Because there are no clear symptoms of prediabetes, screening and testing are an especially important part of prevention. Screening for prediabetes will enable healthcare professionals to either identify adults with prediabetes who could benefit from diabetes prevention lifestyle change programs or identify adults with undiagnosed diabetes who may require care to prevent the serious health complications of diabetes.
This page includes information about diabetes screening recommendations, the blood tests for prediabetes, and coverage for screening and testing for prediabetes.
The US Preventive Services Task Force (USPSTF) diabetes screening guidelines recommends screening for abnormal blood glucose as part of cardiovascular risk assessment in adults aged 40 to 70 years who are overweight or obese.
In addition to the USPSTF diabetes screening guidelines, patients at risk for prediabetes may warrant screening based on family history, comorbid conditions, or individual risk factors such as race, ethnicity, and previous gestational diabetes. Screening for undiagnosed type 2 diabetes can help prevent or reduce small blood vessel complications (such as blindness, kidney failure, or amputations) and cardiovascular disease.
USPSTF diabetes screening guidelines recommend that patients with abnormal glucose, either prediabetes or diabetes, be offered intensive lifestyle change programs, such as the CDC-recognized DPP lifestyle change program.
The three types of blood tests that are commonly used to diagnose diabetes and prediabetes are the A1c test, fasting blood glucose test, and the oral glucose tolerance test. For a helpful diagram, see the Decision Pathway for Diabetes and Prediabetes from the National Institute of Diabetes and Digestive and Kidney Diseases.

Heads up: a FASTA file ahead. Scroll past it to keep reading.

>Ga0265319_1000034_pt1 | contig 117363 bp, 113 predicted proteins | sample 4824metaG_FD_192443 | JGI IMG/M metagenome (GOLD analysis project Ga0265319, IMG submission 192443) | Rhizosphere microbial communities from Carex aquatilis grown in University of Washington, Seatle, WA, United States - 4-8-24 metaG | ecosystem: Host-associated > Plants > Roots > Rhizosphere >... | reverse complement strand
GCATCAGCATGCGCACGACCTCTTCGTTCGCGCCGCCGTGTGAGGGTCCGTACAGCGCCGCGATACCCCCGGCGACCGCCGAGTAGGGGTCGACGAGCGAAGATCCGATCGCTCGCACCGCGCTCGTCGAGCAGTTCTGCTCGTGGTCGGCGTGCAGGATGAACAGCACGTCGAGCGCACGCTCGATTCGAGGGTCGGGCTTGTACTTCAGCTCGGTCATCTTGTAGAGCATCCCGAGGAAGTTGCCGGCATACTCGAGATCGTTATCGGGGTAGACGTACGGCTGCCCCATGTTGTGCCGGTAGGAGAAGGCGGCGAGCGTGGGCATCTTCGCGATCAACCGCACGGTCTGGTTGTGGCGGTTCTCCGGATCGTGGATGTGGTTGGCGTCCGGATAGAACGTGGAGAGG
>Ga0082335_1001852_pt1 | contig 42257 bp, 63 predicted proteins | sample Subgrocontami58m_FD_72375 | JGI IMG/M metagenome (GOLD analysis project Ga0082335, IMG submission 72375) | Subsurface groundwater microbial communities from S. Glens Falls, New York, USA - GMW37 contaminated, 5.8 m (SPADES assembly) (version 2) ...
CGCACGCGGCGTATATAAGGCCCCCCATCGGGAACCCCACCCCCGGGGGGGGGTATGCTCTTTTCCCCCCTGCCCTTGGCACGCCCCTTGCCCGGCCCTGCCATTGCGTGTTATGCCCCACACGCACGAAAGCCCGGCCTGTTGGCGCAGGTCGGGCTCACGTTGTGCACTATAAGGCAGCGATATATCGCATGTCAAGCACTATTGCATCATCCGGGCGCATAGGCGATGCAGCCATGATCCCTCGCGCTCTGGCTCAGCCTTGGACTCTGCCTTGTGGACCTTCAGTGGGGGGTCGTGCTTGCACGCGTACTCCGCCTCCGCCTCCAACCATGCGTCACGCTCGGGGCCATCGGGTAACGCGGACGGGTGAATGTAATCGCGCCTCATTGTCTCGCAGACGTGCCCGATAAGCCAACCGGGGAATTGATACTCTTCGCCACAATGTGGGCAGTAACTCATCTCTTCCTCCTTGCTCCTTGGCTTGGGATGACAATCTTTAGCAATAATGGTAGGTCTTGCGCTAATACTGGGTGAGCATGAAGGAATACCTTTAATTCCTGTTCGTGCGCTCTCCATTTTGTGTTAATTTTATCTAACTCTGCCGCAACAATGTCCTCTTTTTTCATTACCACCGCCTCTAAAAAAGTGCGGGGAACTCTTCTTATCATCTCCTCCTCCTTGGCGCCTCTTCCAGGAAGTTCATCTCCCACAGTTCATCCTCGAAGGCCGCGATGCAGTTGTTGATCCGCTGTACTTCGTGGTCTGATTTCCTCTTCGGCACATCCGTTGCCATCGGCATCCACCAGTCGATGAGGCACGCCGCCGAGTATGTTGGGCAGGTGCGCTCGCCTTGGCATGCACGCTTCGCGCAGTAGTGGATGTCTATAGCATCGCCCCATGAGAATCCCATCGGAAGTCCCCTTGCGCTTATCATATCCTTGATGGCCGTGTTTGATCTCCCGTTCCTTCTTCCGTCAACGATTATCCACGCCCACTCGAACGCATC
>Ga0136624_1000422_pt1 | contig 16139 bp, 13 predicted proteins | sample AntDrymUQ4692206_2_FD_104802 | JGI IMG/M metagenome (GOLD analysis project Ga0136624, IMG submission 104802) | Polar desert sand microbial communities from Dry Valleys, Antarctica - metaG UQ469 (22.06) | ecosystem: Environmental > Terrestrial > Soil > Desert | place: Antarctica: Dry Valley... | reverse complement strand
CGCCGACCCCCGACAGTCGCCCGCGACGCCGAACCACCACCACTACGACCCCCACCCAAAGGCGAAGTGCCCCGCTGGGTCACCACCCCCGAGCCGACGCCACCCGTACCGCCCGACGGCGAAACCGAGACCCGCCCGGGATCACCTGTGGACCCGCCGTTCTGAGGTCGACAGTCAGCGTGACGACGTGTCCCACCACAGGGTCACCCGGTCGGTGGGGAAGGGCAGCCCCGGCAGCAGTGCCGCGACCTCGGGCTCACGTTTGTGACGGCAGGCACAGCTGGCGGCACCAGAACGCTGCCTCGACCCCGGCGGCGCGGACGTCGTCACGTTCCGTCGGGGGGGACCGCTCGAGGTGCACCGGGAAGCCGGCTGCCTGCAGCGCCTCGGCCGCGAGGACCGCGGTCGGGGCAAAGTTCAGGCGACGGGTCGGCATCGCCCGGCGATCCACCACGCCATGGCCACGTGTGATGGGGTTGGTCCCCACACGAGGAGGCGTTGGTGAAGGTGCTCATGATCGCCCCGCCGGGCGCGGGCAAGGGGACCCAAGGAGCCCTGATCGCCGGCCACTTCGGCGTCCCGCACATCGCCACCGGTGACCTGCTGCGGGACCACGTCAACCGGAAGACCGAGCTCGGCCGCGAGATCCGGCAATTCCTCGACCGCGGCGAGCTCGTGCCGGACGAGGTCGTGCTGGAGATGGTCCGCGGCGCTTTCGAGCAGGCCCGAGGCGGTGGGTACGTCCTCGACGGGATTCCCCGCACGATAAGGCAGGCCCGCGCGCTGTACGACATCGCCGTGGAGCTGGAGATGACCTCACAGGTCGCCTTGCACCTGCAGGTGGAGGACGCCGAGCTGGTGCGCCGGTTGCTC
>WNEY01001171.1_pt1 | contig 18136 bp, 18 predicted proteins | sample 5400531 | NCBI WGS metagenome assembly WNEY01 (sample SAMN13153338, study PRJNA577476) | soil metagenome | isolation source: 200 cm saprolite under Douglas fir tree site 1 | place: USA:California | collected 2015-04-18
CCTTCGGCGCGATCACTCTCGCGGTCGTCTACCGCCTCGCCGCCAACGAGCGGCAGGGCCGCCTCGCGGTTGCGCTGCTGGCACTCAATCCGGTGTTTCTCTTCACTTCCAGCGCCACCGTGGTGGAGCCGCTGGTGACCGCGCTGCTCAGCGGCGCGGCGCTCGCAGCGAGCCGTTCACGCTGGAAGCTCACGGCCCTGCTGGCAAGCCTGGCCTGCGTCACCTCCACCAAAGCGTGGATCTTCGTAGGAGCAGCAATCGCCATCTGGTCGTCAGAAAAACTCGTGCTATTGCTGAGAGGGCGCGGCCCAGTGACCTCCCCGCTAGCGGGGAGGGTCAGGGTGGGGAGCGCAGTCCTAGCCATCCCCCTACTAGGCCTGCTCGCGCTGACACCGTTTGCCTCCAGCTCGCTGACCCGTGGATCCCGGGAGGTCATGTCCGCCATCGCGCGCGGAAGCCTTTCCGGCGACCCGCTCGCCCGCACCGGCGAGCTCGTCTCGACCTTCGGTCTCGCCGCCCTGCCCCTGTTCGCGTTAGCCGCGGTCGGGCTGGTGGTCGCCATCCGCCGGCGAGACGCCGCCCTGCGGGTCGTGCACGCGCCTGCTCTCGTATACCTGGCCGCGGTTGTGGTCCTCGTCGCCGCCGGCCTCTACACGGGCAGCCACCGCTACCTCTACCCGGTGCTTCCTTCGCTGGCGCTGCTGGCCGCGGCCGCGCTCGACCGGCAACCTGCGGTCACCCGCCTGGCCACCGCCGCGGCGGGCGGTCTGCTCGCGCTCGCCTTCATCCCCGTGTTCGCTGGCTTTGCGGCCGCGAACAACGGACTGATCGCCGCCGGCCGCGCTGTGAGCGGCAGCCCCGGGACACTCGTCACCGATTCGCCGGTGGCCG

The A1c is a blood test results show what a person’s average blood sugar has been for the past two to three months. A normal range of blood sugar is less than 5.7%.
Normal: Less than 5.7%
Diabetes: Equal to or greater than 6.5%
Fasting Plasma Glucose Level Blood Test
The fasting plasma glucose level test measures blood sugar in a person who has been fasting (not eating) for at least eight hours. This is the most common test used to diagnose type 2 diabetes.
Normal: Less than 100 mg/dL
Prediabetes: 100 to 125 mg/dL
Diabetes: Greater than 125 mg/dL
Oral Glucose Tolerance Test (2-hour Post-Glucose Challenge)
This test is done two hours after a person fasts (for at least eight hours) and then drinks a beverage containing sugar. This test is also used to diagnose gestational diabetes (diabetes during pregnancy).
Normal: Less than 140 mg/dL
Prediabetes (impaired glucose tolerance): 140 to 199 mg/dL
Diabetes: Equal to or greater than 200 mg/dL
See the table below from the US Preventive Services Task Force Diabetes Screening Guidelines for more information about the test values for normal glucose metabolism, impaired glucose tolerance (prediabetes), and type 2 diabetes.
As of January 2017, private health plans are required to cover (at no cost to the patient):
Depending on the type of office visit, practices can use several CPT and ICD codes to bill for prediabetes screening and counseling. For a list of commonly used codes for screening prediabetes and diabetes please visit the Prevent Diabetes STAT Toolkit. Also, review the National Diabetes Prevention Program Coverage Toolkit from National Association of Chronic Disease Directors for more information about coverage for diabetes prevention lifestyle change programs.
Codes for Screening Prediabetes and Diabetes
The list of commonly used current procedural terminology and ICD codes from the Prevent Diabetes STAT Toolkit can be used for healthcare professionals to obtain reimbursement for prediabetes screening.
National Diabetes Prevention Program Coverage Toolkit
Review the National Diabetes Prevention Program Coverage Toolkit from the National Association of Chronic Disease Directors to learn about coverage for the CDC-recognized Diabetes Prevention Program lifestyle change program.
Decision Pathway for Identifying Prediabetes
Using the patient's blood test results, consult the diagram from the National Institute of Diabetes and Digestive and Kidney Diseases to help decide next steps for the patient.
Information and materials in the "Healthcare Professionals" section of this website may be adapted and/or sourced from the Prevent Diabetes STAT Toolkit, a guide developed by the American Medical Association and the Centers for Disease Control and Prevention. The Prevent Diabetes STAT Toolkit helps healthcare teams "screen, test, and act today" by referring patients to a Diabetes Prevention Program lifestyle change program.